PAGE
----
0
Correspondence |

Response FREE TO VIEW

Ramsey Sabit, MD; Paul Thomas, HTec; Dennis J. Shale, MD, FCCP; Peter Collins, MD; Seamus J. Linnane, MB, BCh
Author and Funding Information

From the Department of Respiratory Medicine (Drs Sabit, Shale, and Linnane), Academic Department, and Department of Lung Function (Mr Thomas), University Hospital Llandough; Department of Haematology and Coagulation (Dr Collins), University Hospital of Wales; and The Blackrock Clinic (Dr Linnane).

Correspondence to: Ramsey Sabit, MD, Department of Respiratory Medicine, University Hospital Llandough, Penarth, Vale of Glamorgan, CF64 2XX, Wales; e-mail: ramsey.sabit@gmail.com


Financial/nonfinancial disclosures: The authors have reported to CHEST that no potential conflicts of interest exist with any companies/organizations whose products or services may be discussed in this article.

Reproduction of this article is prohibited without written permission from the American College of Chest Physicians (http://www.chestpubs.org/site/misc/reprints.xhtml).


© 2011 American College of Chest Physicians


Chest. 2011;139(1):230. doi:10.1378/chest.10-2099
Text Size: A A A
Published online

To the Editor:

We thank Drs Su and Chou for their interest in our recent article in CHEST (July 2010),1 and submit our response to the comments made. We would like to clarify that although our study did demonstrate a rise in markers of coagulation and serum IL-6 in response to hypoxic challenge, such an association does not necessarily imply a causal relationship. We accept that the origin for the rise in serum IL-6 in response to hypoxia is not clear and, moreover, may not necessarily reflect a rise in IL-6 at the tissue level. We agree with the authors that respiratory muscles may be a possible source for increased IL-6 release as a consequence of hypoxia stimulating ventilation. Indeed, our department has demonstrated a rise in serum IL-6 in response to exercise in patients with cystic fibrosis.2 However, given the modest rise in respiratory rate in the patients undergoing hypoxic challenge, it would seem unlikely that the increased load on respiratory muscles could solely account for the rise in serum IL-6. A number of other studies have similarly demonstrated a rise in serum IL-6 and other inflammatory markers in response to hypoxia,3,4 although the exact mechanism for this association is yet to be elucidated.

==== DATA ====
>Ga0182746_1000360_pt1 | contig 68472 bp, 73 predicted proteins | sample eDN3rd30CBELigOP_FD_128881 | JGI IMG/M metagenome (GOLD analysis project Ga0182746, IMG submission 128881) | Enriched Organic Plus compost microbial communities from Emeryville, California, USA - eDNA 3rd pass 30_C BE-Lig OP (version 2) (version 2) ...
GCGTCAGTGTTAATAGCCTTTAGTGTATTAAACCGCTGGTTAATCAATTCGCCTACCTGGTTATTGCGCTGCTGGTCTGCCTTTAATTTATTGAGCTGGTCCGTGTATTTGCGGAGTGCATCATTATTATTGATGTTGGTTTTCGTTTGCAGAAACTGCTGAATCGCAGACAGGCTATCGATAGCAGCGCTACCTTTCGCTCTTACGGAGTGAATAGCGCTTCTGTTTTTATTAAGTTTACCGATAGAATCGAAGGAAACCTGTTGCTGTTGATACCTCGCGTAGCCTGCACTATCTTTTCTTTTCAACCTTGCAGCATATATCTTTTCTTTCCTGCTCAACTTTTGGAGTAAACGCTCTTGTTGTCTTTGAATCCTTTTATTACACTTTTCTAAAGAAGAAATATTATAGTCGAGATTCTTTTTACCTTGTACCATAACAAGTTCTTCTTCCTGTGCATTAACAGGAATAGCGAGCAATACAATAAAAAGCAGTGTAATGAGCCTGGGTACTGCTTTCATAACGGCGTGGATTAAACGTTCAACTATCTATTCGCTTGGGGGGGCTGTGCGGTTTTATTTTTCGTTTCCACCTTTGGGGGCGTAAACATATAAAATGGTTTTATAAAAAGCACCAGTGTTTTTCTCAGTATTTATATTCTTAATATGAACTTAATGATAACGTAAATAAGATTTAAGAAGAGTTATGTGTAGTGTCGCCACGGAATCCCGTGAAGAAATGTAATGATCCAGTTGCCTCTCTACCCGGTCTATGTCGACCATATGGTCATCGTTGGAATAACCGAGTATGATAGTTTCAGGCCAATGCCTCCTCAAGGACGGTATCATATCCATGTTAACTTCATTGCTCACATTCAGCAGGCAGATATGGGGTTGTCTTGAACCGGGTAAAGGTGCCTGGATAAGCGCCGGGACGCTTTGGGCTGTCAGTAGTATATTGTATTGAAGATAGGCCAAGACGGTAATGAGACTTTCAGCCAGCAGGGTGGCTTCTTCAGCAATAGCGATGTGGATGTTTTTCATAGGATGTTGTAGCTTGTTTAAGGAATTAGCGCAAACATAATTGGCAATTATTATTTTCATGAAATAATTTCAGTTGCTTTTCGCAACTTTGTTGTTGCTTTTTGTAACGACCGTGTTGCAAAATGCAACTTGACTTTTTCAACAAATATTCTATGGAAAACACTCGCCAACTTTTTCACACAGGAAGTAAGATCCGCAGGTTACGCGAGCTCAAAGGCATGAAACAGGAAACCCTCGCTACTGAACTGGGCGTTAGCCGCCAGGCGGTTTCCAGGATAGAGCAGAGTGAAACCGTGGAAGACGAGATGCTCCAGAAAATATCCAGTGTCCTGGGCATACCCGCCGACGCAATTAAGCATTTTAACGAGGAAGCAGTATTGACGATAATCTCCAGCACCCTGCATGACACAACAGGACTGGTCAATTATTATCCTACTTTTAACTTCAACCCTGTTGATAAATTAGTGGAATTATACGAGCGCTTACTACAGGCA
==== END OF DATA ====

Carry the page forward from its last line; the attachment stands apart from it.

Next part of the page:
Of possible greater interest is whether this rise in serum IL-6, regardless of its origin, contributes to the rise in markers of coagulation, as is postulated in other disease states associated with chronic systemic inflammation. Such a question only can be answered by future studies examining the relationship among hypoxia, systemic inflammation, and coagulation in patients with systemic inflammation and healthy control subjects.

Sabit R, Thomas P, Shale DJ, Collins P, Linnane SJ. The effects of hypoxia on markers of coagulation and systemic inflammation in patients with COPD. Chest. 2010;1381:47-51. [CrossRef] [PubMed]
 
Ionescu AA, Mickleborough TD, Bolton CE, et al. The systemic inflammatory response to exercise in adults with cystic fibrosis. J Cyst Fibros. 2006;52:105-112. [CrossRef] [PubMed]
 
Ertel W, Morrison MH, Ayala A, Chaudry IH. Hypoxemia in the absence of blood loss or significant hypotension causes inflammatory cytokine release. Am J Physiol. 1995;2691 Pt 2:R160-R166. [PubMed]
 
Klausen T, Olsen NV, Poulsen TD, Richalet JP, Pedersen BK. Hypoxemia increases serum interleukin-6 in humans. Eur J Appl Physiol Occup Physiol. 1997;765:480-482. [CrossRef] [PubMed]
 

Figures

Tables

References

Sabit R, Thomas P, Shale DJ, Collins P, Linnane SJ. The effects of hypoxia on markers of coagulation and systemic inflammation in patients with COPD. Chest. 2010;1381:47-51. [CrossRef] [PubMed]
 
Ionescu AA, Mickleborough TD, Bolton CE, et al. The systemic inflammatory response to exercise in adults with cystic fibrosis. J Cyst Fibros. 2006;52:105-112. [CrossRef] [PubMed]
 
Ertel W, Morrison MH, Ayala A, Chaudry IH. Hypoxemia in the absence of blood loss or significant hypotension causes inflammatory cytokine release. Am J Physiol. 1995;2691 Pt 2:R160-R166. [PubMed]
 
Klausen T, Olsen NV, Poulsen TD, Richalet JP, Pedersen BK. Hypoxemia increases serum interleukin-6 in humans. Eur J Appl Physiol Occup Physiol. 1997;765:480-482. [CrossRef] [PubMed]
 
NOTE:
Citing articles are presented as examples only. In non-demo SCM6 implementation, integration with CrossRef’s "Cited By" API will populate this tab (http://www.crossref.org/citedby.html).

Some tools below are only available to our subscribers or users with an online account.

Related Content

Customize your page view by dragging & repositioning the boxes below.

  • CHEST Journal
    Print ISSN: 0012-3692
    Online ISSN: 1931-3543